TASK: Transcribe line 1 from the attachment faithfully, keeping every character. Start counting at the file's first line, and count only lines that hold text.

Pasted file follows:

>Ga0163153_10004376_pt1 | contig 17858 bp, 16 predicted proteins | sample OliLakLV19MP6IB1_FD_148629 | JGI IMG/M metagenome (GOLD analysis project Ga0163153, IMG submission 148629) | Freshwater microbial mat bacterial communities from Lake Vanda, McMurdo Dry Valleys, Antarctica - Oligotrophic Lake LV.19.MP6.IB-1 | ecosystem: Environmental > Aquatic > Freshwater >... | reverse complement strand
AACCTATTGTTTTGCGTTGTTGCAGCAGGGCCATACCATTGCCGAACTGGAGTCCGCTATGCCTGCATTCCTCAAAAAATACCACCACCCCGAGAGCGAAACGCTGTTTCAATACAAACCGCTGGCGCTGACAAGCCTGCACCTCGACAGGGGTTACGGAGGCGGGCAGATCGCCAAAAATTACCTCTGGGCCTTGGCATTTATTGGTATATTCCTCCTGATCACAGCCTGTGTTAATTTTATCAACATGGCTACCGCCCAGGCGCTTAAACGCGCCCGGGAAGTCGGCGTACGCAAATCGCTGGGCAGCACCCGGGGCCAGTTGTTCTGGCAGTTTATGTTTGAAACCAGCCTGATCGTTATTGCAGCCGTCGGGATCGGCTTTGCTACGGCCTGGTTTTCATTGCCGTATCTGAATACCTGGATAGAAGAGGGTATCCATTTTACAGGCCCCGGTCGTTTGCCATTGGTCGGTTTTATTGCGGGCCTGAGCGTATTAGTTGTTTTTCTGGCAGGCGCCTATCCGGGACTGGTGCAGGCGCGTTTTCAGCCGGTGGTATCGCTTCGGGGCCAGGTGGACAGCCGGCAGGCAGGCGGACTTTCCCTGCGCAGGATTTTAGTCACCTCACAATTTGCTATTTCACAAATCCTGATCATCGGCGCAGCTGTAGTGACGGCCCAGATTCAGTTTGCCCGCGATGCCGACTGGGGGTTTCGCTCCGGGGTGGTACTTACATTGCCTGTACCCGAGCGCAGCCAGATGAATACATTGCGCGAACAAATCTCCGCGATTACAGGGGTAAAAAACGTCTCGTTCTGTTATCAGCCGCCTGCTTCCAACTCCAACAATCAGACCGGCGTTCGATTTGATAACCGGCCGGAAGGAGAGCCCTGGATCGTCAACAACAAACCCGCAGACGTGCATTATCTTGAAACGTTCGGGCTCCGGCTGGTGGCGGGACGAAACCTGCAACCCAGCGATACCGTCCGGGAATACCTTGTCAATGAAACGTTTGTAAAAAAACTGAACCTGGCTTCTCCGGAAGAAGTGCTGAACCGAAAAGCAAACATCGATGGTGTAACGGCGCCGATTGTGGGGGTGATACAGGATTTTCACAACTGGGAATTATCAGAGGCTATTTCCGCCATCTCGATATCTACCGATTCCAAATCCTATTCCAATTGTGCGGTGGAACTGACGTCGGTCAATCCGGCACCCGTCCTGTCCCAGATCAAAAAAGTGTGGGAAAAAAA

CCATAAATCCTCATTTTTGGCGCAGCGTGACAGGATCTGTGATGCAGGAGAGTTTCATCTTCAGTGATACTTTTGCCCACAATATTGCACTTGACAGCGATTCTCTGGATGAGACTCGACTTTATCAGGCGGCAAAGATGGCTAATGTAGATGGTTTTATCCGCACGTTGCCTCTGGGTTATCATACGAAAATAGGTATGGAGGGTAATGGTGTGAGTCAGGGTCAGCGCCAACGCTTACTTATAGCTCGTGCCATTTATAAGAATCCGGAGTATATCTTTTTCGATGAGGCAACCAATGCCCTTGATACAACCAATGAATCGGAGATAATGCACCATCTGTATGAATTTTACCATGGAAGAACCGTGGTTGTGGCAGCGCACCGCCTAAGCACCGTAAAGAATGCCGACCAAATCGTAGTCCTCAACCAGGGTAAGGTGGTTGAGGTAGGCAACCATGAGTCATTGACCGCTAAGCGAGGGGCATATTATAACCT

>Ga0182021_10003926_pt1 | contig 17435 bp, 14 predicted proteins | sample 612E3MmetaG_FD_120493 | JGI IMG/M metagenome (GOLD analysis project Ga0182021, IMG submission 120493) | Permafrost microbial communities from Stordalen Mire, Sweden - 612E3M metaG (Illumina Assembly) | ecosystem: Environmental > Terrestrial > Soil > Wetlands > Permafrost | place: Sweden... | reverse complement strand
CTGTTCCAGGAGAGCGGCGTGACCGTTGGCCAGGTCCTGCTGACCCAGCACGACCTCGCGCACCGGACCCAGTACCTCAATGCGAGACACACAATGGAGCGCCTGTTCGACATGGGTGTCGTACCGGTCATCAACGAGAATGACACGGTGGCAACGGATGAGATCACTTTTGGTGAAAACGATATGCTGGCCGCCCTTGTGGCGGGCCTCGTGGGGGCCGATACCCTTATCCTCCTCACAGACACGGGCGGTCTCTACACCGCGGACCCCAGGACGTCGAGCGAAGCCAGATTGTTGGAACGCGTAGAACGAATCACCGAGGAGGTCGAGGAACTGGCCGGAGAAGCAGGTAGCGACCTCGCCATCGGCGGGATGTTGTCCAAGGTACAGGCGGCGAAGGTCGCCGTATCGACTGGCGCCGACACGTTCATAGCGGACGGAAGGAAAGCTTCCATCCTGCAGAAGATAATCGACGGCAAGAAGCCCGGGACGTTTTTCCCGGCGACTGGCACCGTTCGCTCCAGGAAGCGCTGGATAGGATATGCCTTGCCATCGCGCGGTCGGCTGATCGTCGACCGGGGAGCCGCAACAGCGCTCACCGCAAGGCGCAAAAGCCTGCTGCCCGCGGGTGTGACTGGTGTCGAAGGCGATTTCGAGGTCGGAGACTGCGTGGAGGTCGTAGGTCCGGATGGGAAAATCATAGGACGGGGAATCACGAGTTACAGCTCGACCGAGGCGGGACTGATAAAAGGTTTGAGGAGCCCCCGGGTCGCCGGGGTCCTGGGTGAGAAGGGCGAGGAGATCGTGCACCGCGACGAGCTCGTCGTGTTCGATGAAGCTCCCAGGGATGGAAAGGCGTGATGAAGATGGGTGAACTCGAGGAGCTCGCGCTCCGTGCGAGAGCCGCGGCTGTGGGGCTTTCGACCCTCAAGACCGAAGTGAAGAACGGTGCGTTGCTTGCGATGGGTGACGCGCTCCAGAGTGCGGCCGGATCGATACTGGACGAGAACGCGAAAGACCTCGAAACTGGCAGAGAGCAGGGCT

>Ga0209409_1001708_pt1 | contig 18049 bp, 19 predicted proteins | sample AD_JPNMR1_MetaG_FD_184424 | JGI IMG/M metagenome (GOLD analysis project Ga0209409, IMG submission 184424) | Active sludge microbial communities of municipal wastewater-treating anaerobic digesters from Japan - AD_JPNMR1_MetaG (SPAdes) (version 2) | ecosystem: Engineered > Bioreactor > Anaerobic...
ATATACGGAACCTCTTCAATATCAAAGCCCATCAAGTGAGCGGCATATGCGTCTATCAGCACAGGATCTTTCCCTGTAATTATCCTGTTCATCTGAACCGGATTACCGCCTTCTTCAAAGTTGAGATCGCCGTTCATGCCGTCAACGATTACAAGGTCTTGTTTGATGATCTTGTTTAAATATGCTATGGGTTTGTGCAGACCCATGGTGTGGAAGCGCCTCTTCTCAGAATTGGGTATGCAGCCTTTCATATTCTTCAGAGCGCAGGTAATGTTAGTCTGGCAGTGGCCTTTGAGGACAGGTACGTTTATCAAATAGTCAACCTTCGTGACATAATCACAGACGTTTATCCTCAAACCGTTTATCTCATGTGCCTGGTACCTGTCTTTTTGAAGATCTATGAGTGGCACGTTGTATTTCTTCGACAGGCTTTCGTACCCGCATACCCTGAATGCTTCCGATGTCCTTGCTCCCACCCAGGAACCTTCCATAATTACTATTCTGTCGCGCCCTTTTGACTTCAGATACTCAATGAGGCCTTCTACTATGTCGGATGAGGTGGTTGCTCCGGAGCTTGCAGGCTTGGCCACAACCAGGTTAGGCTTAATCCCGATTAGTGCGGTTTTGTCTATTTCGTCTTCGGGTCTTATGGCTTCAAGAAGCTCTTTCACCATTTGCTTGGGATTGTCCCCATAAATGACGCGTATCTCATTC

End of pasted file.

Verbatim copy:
>Ga0163153_10004376_pt1 | contig 17858 bp, 16 predicted proteins | sample OliLakLV19MP6IB1_FD_148629 | JGI IMG/M metagenome (GOLD analysis project Ga0163153, IMG submission 148629) | Freshwater microbial mat bacterial communities from Lake Vanda, McMurdo Dry Valleys, Antarctica - Oligotrophic Lake LV.19.MP6.IB-1 | ecosystem: Environmental > Aquatic > Freshwater >... | reverse complement strand